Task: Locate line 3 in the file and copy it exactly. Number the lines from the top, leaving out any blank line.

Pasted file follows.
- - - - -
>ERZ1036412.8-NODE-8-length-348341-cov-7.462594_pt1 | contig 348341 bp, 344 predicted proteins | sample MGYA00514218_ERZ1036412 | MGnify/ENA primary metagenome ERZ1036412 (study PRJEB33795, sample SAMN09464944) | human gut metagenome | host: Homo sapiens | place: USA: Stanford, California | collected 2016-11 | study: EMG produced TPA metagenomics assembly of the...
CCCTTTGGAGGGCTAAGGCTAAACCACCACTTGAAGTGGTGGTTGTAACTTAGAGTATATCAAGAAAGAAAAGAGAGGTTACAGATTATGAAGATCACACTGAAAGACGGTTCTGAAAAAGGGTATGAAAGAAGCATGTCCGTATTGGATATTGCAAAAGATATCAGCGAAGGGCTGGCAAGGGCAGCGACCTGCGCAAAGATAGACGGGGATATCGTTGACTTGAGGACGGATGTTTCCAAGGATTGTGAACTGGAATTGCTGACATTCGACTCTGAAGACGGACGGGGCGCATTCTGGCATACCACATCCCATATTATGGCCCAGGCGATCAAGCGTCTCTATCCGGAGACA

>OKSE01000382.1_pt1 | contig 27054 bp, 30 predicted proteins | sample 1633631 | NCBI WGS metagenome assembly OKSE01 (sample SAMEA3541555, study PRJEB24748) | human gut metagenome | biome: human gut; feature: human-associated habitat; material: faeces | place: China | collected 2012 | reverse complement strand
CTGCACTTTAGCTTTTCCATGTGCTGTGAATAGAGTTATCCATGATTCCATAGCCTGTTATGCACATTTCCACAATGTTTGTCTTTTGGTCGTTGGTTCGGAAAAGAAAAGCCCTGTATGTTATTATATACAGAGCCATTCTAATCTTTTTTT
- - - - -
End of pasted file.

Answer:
>OKSE01000382.1_pt1 | contig 27054 bp, 30 predicted proteins | sample 1633631 | NCBI WGS metagenome assembly OKSE01 (sample SAMEA3541555, study PRJEB24748) | human gut metagenome | biome: human gut; feature: human-associated habitat; material: faeces | place: China | collected 2012 | reverse complement strand